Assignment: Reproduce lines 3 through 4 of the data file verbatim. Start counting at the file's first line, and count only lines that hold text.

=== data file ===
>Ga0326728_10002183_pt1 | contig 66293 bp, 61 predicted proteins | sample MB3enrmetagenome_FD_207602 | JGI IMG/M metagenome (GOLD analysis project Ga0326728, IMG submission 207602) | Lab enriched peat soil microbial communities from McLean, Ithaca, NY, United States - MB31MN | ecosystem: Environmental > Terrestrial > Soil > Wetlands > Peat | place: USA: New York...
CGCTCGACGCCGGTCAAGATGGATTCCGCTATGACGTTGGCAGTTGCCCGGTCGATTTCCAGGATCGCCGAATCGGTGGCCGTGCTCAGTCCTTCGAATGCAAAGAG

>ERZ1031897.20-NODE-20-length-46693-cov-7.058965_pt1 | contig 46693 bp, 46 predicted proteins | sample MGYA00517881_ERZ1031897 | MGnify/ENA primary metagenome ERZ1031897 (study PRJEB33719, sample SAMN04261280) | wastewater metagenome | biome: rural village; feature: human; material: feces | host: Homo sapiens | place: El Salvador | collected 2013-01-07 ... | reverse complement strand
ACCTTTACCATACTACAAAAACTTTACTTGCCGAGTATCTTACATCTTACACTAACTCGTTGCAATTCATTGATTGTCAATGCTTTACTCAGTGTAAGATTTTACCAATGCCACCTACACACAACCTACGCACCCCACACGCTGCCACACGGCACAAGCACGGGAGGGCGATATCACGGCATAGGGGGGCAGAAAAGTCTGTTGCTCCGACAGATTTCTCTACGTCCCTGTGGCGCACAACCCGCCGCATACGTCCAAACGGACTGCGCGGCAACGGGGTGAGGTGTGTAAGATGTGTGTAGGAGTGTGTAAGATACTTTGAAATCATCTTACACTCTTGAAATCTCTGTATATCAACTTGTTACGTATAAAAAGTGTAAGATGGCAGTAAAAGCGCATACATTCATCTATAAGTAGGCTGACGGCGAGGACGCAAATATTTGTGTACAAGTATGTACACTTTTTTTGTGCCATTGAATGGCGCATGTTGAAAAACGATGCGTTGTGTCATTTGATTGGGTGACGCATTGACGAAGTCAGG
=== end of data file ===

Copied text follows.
>ERZ1031897.20-NODE-20-length-46693-cov-7.058965_pt1 | contig 46693 bp, 46 predicted proteins | sample MGYA00517881_ERZ1031897 | MGnify/ENA primary metagenome ERZ1031897 (study PRJEB33719, sample SAMN04261280) | wastewater metagenome | biome: rural village; feature: human; material: feces | host: Homo sapiens | place: El Salvador | collected 2013-01-07 ... | reverse complement strand
ACCTTTACCATACTACAAAAACTTTACTTGCCGAGTATCTTACATCTTACACTAACTCGTTGCAATTCATTGATTGTCAATGCTTTACTCAGTGTAAGATTTTACCAATGCCACCTACACACAACCTACGCACCCCACACGCTGCCACACGGCACAAGCACGGGAGGGCGATATCACGGCATAGGGGGGCAGAAAAGTCTGTTGCTCCGACAGATTTCTCTACGTCCCTGTGGCGCACAACCCGCCGCATACGTCCAAACGGACTGCGCGGCAACGGGGTGAGGTGTGTAAGATGTGTGTAGGAGTGTGTAAGATACTTTGAAATCATCTTACACTCTTGAAATCTCTGTATATCAACTTGTTACGTATAAAAAGTGTAAGATGGCAGTAAAAGCGCATACATTCATCTATAAGTAGGCTGACGGCGAGGACGCAAATATTTGTGTACAAGTATGTACACTTTTTTTGTGCCATTGAATGGCGCATGTTGAAAAACGATGCGTTGTGTCATTTGATTGGGTGACGCATTGACGAAGTCAGG